Judy Hamilton didn't take much notice of the police officer inside the gas station in Newton — until she was pulled over by that same officer a few minutes later and arrested on suspicion of DUI.

Hamilton, who works as a merchandiser in Walmart stores in Newton and Hutchinson, has a degenerative nerve disease called ataxia.

"My brain is shrinking, slowly," Hamilton said.

According to the National Ataxia Foundation, ataxia can manifest in children or adults and cause debilitation, with symptoms including slurred speech, stumbling and trouble with fine motor skills.

But when she was pulled over, Hamilton had yet to be diagnosed.

"I've just started having problems with my walking and my speech — that I've noticed — within the past five years," Hamilton said.

Hamilton believes the officer observed her uneven gait or heard her slurred words while inside the gas station and doesn't blame them for suspecting her of being drunk.

"I understand the fact that they didn't know ... because I didn't know, myself," Hamilton said.

Ataxia currently affects around 150,000 people in the United States.

On that evening in September 2018, Hamilton was told speeding and running a red light were the reasons she was being pulled over.

"When they pulled me over, they didn't ask me for my license or insurance ... they just said, 'would you get out of the car,'" Hamilton said.

She told the officer she would not be able to pass a field sobriety test.

"I couldn't do the heel-to-toe thing and I couldn't hold my foot up without holding onto something," Hamilton said. "...They gave me a breathalyzer (test). I blew zeroes and they handcuffed me and put me in the back seat, searched my car and everybody in the car."

Though no alcohol or drugs were found, Hamilton was taken to jail and advised of her Miranda rights. That's when Hamilton told an officer that she wasn't going to talk anymore.

When she asked about doing a blood test, she was told her earlier refusal to communicate also meant she had already refused to do it.

"(The officer) never even said anything about taking the test," Hamilton said. "...They didn't offer me any test to refuse."

After being held for six hours, Hamilton was released.

"After that, I went to the doctor again to find out why I couldn't walk, why I couldn't do the things they wanted me to do, and from that I found out I have ataxia," Hamilton said.

Ataxia can be found in individuals who have experienced a head injury or stroke. It can also occur in people with multiple sclerosis, who have a vitamin deficiency or who are alcoholics.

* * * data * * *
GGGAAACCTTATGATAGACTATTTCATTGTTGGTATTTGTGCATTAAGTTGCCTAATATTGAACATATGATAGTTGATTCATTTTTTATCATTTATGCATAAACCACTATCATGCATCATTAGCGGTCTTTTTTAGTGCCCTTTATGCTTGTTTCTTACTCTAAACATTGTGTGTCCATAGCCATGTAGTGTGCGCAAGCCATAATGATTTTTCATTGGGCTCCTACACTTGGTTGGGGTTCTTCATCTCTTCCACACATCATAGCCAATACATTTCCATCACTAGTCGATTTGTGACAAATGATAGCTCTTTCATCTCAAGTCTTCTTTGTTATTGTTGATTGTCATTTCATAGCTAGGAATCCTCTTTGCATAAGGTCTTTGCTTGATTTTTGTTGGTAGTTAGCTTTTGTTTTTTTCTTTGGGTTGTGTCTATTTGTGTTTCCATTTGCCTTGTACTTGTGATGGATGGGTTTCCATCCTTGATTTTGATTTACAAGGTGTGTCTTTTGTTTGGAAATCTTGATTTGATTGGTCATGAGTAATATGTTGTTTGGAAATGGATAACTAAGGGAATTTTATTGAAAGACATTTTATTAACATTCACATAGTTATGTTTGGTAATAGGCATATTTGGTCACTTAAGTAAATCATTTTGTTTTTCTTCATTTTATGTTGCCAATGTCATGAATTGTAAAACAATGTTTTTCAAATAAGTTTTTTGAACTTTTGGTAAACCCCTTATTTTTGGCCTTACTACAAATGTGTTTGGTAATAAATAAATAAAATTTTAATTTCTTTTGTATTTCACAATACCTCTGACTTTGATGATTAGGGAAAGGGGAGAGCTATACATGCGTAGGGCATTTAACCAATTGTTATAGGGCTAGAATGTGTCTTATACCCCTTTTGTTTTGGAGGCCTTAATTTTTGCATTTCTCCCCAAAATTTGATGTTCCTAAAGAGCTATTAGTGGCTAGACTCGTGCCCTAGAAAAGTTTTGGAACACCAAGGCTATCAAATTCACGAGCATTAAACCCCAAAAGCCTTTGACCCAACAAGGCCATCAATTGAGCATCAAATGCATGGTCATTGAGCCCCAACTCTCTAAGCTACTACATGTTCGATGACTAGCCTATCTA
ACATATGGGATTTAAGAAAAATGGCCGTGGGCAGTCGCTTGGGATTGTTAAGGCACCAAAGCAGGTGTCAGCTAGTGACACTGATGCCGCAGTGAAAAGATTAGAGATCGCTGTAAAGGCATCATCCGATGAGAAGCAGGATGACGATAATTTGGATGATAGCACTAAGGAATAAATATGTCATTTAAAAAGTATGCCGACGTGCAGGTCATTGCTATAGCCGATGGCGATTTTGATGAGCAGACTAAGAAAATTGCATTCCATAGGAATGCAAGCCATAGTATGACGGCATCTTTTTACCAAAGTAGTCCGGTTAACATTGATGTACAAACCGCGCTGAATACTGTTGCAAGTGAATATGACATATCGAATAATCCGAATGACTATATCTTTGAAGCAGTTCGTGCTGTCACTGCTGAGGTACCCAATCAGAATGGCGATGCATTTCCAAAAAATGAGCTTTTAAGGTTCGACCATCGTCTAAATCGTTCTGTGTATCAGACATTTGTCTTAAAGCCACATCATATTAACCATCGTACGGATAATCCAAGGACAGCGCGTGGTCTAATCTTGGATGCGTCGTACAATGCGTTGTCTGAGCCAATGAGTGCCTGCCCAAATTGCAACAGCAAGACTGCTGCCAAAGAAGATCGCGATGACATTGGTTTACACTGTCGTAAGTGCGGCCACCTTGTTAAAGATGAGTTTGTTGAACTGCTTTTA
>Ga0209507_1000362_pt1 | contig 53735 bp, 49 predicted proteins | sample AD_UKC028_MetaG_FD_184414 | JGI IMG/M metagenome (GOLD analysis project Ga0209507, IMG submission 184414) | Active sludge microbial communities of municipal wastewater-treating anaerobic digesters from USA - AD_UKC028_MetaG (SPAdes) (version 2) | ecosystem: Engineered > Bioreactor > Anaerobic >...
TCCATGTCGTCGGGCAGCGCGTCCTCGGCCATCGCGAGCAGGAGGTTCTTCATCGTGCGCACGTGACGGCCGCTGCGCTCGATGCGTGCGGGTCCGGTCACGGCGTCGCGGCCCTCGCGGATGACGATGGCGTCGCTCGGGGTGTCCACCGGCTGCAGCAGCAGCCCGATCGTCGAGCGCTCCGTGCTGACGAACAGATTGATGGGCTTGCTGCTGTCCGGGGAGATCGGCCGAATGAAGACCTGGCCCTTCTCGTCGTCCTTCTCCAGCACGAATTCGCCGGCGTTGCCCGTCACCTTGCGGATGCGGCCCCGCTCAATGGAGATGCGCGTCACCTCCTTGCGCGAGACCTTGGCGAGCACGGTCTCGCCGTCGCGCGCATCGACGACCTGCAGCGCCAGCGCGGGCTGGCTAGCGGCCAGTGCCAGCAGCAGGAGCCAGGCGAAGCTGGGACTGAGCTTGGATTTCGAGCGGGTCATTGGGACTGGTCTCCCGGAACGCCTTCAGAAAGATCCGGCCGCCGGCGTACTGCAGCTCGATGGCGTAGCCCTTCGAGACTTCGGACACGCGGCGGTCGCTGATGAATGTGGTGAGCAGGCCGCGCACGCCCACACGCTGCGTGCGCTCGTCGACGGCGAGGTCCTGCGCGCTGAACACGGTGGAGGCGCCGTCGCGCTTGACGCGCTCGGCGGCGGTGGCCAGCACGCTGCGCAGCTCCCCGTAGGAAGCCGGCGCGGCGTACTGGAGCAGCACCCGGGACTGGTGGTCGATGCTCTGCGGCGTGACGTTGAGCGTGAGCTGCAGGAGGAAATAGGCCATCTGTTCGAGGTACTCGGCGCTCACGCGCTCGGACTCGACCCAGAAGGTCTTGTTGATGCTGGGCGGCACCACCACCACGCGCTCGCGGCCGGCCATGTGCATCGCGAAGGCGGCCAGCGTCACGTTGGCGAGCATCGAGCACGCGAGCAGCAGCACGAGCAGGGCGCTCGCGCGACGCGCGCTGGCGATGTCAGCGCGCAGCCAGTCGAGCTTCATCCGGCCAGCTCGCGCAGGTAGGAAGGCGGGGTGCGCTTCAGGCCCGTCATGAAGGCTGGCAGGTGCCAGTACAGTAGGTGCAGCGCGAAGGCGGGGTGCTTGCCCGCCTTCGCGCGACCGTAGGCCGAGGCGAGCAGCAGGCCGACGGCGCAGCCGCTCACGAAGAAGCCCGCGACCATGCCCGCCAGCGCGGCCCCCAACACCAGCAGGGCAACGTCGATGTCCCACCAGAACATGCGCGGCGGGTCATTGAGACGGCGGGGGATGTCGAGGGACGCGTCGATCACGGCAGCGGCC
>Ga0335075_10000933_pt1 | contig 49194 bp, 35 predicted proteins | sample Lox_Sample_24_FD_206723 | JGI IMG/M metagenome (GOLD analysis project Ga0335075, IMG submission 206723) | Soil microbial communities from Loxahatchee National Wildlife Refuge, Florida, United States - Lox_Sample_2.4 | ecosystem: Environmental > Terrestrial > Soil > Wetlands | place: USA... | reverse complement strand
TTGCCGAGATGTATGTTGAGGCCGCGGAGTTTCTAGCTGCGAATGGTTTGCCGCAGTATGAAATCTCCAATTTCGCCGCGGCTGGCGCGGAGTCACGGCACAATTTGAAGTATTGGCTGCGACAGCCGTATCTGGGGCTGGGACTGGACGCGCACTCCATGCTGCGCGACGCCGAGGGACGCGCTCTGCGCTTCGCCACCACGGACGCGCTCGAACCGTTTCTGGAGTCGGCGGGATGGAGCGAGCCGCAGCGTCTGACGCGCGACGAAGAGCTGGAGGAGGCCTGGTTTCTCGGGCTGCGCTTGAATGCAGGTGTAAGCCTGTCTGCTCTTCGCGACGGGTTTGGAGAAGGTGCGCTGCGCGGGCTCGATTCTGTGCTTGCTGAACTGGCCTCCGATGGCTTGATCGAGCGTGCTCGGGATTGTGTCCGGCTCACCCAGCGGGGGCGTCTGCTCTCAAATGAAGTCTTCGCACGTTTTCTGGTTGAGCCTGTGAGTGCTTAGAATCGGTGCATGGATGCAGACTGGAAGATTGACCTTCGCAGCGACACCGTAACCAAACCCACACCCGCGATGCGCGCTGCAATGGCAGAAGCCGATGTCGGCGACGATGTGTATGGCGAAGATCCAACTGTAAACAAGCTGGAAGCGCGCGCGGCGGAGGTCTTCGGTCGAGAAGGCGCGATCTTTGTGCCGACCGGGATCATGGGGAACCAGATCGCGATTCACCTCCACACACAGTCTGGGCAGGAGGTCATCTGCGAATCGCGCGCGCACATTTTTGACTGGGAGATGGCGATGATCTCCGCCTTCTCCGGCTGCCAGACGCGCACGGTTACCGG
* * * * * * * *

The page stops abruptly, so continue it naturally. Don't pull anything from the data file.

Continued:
The disease may also be hereditary; Hamilton has two brothers who also suffer from ataxia.

"There's nothing they can do for it. There's no cure for it. It just happens," Hamilton said.

Hamilton is undergoing physical therapy to slow the progression of her symptoms.

"They told me they can't make it any better, but they can keep it to where it doesn't get any worse," Hamilton said. "That's all we can hope for."

Hamilton will appear in court later this month. In the hopes of avoiding future DUI charges, she now keeps a letter from her doctor in the car.

"It's incurable. There's nothing they can do about that, so you just live with it and do the best you can," Hamilton said.

Deputy Chief Craig Dunlavy with the Newton Police Department said officers look for signs of impairment in drivers in several ways.

"Generally, we're going to try to obtain all the evidence we can," Dunlavy said.

Common indicators of a driver being under the influence of drugs or alcohol include the presence of alcohol containers, slurred speech, odd mannerisms, difficulty finding their license or having eyes that are glassy, watery or bloodshot.

Drivers are asked to step out of their vehicle when an odor or alcohol is present.

"We want to separate them from vehicles to see if it's from the vehicles or the person themselves," Dunlavy said.

An officer asks questions of the driver — if they have been drinking, how much, etc. — before administering standardized field sobriety tests.

"That's what we're being asked to do out here, to keep the roads safe for everybody," Dunlavy said.

The officers can choose whether or not to give a preliminary breath test, but those results are not admissible in court, Dunlavy said.

Dunlavy also said drivers can also become impaired as a result of medications. Officers can request blood, breath or urine tests, but drivers can refuse any or all of those tests. Individuals are supposed to be advised — using precise, standard wording — that their refusal means their license can be suspended for a year.

'It's not a right to drive; it's a privilege to drive," Dunlavy said. "...I've seen too many people hurt or injured or killed and the lives that are affected because of it. That's why we take it seriously."